Best Kids Books About Japan
11 Kids Books About Japan
A noted children's artist, Hoshino authors her first picture book, inspired by her own experiences as a mother to her son Sora: a growing boy enjoys the ultimate daydream - to soar like a cloud! Once a baby, now Sora is a boy who explores the world around him. First crawling and then walking, Sora soon learns to how to climb a tree. Up there a friendly cloud awaits! Hopping aboard, Sora embarks on a fantastic trip. Curious birds, squealing kites and whispering fireworks whirl by. This wonderful flight of fancy is created in Hoshino's hallmark style: a unique combination of mixed media creates ethereal environments with subtle shading, and contemplative characters who invoke the innocence of youth. Also included is a bilingual Japanese translation which highlights how Hoshino shares her heritage with her children and readers.
Dao is an adorable red panda who can travel back in time and place! Two curious kids Ethan and Emma befriend him and together they discover how some very cool things came from Asia. In their first adventure, Ethan and Emma smell a tasty bowl of ramen noodles. Luckily Dao is the perfect guide to see how ramen was created! The trio zip to 1800s Japan, then skip across the decades to visit ramen factories, museums, and restaurants. Hungry for knowledge, they travel across the world and even zoom to outer space! Ramen has never been more popular. Dynamic art brings food alive and off the page to the point where your mouth will water. After savoring this tasty tale, get ready to discover more marvelous inventions from The Asian Hall of Fame!
One by one, ten tiny oni, Japanese goblin-like creatures, grow larger and larger as they beat their drums on the sand, chasing away bad dreams. Includes the Japanese characters for the numbers from one to ten.
You may know that baseball is the Great American Pastime, but did you know that it is also a beloved sport in Japan? Come along with one little boy and his grandfathers, one in America and one in Japan, as he learns about baseball and its rich, varying cultural traditions. This debut picture book from Aaron Meshon is a home run—don’t be surprised if the vivid illustrations and energetic text leave you shouting, “LET’S PLAY YAKYU!”
Breakfast varies from country to country, but it's how all children begin their day. Explore the meals of twelve countries in this playful approach to the world! From Australia to India to the USA, come travel around the world at dawn. Children everywhere are waking up to breakfast. In Japan, students eat soured soybeans called natto. In Brazil, even kids drink coffee--with lots of milk! With rhythm and rhymes and bold, graphic art, Pancakes to Parathas invites young readers to explore the world through the most important meal of the day.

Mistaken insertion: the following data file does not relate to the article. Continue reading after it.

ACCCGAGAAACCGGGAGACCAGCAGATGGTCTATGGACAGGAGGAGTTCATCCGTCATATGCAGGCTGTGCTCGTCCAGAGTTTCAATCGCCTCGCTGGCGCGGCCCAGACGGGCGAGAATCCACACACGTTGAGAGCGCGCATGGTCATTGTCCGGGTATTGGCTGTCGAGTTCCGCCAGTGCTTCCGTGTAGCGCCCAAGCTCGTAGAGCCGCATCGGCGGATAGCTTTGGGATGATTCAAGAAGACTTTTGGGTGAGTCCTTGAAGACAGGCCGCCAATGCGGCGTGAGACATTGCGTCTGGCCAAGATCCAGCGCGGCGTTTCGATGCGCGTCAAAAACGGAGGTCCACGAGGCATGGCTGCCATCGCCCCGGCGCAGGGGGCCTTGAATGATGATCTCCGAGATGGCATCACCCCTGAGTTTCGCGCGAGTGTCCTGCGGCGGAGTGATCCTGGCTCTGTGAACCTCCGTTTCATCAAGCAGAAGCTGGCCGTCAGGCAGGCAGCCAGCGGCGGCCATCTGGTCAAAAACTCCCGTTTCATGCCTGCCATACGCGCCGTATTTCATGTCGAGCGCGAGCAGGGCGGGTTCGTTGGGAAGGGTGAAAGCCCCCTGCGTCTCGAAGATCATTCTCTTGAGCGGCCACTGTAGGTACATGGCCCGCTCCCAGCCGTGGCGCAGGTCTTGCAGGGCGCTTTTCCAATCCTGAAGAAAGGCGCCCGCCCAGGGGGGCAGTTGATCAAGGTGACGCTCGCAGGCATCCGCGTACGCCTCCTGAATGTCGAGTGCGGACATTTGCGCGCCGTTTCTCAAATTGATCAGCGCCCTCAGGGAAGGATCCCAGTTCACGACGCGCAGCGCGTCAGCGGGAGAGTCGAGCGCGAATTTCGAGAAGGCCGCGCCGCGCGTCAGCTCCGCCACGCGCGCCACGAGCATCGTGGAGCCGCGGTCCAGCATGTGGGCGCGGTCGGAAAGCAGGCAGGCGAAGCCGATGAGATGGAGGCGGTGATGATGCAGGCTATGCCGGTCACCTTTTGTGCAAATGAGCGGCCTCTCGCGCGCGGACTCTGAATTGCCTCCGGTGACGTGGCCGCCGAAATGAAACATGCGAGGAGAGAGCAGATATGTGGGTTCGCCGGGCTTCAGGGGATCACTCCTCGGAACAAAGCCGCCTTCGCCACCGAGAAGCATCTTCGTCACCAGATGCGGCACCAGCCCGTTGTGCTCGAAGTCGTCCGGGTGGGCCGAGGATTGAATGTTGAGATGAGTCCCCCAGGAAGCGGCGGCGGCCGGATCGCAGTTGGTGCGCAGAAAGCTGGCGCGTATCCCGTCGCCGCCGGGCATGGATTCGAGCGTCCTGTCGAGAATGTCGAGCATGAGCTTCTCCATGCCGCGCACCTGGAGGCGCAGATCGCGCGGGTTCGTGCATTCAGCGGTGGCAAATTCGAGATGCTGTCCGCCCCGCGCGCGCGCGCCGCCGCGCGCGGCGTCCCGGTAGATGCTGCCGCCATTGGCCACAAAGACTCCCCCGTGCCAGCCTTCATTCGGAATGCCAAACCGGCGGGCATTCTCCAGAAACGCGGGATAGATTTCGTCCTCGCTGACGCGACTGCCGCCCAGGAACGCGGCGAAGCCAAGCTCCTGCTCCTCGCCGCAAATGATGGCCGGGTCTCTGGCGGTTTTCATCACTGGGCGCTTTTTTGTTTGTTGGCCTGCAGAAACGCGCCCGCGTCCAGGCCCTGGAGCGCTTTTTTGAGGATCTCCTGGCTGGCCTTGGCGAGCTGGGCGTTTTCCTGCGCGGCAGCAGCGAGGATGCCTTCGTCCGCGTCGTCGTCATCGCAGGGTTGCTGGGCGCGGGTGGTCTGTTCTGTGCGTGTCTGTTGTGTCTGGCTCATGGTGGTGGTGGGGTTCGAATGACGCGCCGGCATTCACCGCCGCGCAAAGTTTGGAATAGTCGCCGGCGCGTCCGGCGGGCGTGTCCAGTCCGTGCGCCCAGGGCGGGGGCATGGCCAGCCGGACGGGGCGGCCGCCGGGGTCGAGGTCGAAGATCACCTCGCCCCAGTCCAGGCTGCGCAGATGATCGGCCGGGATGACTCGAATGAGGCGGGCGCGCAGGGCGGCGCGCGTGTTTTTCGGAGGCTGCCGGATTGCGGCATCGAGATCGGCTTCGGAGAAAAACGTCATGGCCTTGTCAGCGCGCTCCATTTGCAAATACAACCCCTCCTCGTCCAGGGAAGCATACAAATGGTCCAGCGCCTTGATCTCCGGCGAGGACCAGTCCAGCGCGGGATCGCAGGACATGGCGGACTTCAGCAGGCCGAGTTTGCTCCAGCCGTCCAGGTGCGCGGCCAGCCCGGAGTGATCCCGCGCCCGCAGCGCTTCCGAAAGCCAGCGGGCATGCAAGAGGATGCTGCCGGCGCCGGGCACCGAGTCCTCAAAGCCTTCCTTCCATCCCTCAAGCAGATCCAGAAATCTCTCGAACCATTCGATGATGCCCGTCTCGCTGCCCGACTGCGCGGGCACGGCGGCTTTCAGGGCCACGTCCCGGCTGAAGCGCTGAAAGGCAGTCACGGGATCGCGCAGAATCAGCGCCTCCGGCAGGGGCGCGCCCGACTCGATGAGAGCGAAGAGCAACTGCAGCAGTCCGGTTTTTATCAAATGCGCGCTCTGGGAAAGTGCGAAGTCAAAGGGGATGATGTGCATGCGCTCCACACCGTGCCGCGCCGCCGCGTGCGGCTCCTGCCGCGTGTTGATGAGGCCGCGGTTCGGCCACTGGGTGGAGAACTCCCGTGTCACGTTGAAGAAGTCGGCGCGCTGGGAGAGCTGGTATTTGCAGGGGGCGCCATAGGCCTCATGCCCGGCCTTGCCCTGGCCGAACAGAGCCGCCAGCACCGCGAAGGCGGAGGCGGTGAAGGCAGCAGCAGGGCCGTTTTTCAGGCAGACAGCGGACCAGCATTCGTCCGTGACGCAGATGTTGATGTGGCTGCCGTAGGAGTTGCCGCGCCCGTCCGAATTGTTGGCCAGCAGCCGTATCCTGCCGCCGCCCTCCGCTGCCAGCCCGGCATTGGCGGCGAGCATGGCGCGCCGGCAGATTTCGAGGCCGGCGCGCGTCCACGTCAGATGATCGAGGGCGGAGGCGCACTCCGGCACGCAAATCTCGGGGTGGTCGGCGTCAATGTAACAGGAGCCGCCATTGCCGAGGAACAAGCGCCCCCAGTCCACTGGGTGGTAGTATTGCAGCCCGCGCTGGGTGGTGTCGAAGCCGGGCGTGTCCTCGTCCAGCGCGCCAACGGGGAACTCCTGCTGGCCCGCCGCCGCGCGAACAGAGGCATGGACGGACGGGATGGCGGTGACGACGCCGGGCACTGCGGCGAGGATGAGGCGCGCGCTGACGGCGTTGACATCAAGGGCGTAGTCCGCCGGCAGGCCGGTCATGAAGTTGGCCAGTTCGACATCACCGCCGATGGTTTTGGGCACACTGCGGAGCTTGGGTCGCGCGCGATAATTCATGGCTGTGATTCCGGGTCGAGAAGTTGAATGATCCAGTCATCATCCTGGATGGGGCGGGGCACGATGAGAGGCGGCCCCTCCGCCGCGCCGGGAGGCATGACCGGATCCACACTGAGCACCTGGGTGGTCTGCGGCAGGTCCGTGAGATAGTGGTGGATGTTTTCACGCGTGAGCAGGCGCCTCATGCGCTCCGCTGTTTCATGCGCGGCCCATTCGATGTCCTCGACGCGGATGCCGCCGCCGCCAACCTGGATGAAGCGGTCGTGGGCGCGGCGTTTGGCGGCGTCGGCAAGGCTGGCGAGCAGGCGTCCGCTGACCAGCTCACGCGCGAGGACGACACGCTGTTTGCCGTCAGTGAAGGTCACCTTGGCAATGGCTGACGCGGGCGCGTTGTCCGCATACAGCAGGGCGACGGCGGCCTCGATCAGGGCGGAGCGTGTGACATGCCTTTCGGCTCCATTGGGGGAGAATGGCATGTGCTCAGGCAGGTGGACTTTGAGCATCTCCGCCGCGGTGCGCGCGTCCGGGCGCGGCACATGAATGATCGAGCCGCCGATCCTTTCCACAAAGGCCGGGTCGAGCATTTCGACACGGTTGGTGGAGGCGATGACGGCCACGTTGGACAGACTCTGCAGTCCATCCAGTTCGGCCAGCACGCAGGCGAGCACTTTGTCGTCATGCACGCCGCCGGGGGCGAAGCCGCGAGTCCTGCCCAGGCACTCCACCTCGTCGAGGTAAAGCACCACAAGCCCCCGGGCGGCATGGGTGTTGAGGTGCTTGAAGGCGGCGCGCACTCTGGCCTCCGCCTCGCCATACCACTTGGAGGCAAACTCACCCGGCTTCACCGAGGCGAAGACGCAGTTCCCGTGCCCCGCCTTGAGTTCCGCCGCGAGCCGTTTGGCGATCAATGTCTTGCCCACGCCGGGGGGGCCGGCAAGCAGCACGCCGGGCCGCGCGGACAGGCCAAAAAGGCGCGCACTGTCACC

Hundreds of years ago in the mountains of Japan, there lived a hunter who trapped many foxes. People warned him that foxes were cunning creatures that possessed great magic, but he ignored them. One day, the bossy old fox leader declared they must stop the hunter and that he had the perfect plan. But a young fox with crooked whiskers knew that a simple plan is often best. To prove it, he showed both the hunter and the leader just how cunning a fox can be! Whimsical illustrations rendered in pencil, water-color, oil paint, and colored pencil by Ariel Ya-Wen Pang add to the charm of this Japanese tale based on a traditional kyogen. An author’s note is included.
Yoshi the tanuki—a Japanese raccoon-dog—learns how to magically transform himself into anything, even a teapot. But what happens when he can’t change back? This is the tale of the teapot-tanuki’s adventures, from the day he leaves his family to the day he meets the Emperor himself. What will it take for this teapot to become a tanuki again? Only the Emperor’s grandson knows the answer. Asian-influenced illustrations using vibrant acrylic paints bring the mythical tanuki to life. An author’s note is included.
There are important lessons to be learned, even by proud poets, in this innovative tale of a fox who thinks he’s a great poet and a great poet who thinks he can outdo a fox! It is the 1600s in Japan. Basho is writing the lovely haiku for which he is famous to this day. Given three chances by the fox, he must write a poem that "needn’t be great—only good." Confident of his skill, he’s sure he can win the challenge and its prize, the sweet cherries from the tree near his hut. But not all is what it seems as a newly humble Basho discovers! Delicate watercolors convey a truly Eastern sensibility that takes young readers back in time to feudal Japan while their playful perspectives reinforce the mischievous tone of the text.
On her first day of first grade, despite the objections of her older sisters, Suki chooses to wear her beloved Japanese kimono to school because it holds special memories of her grandmother's visit last summer.
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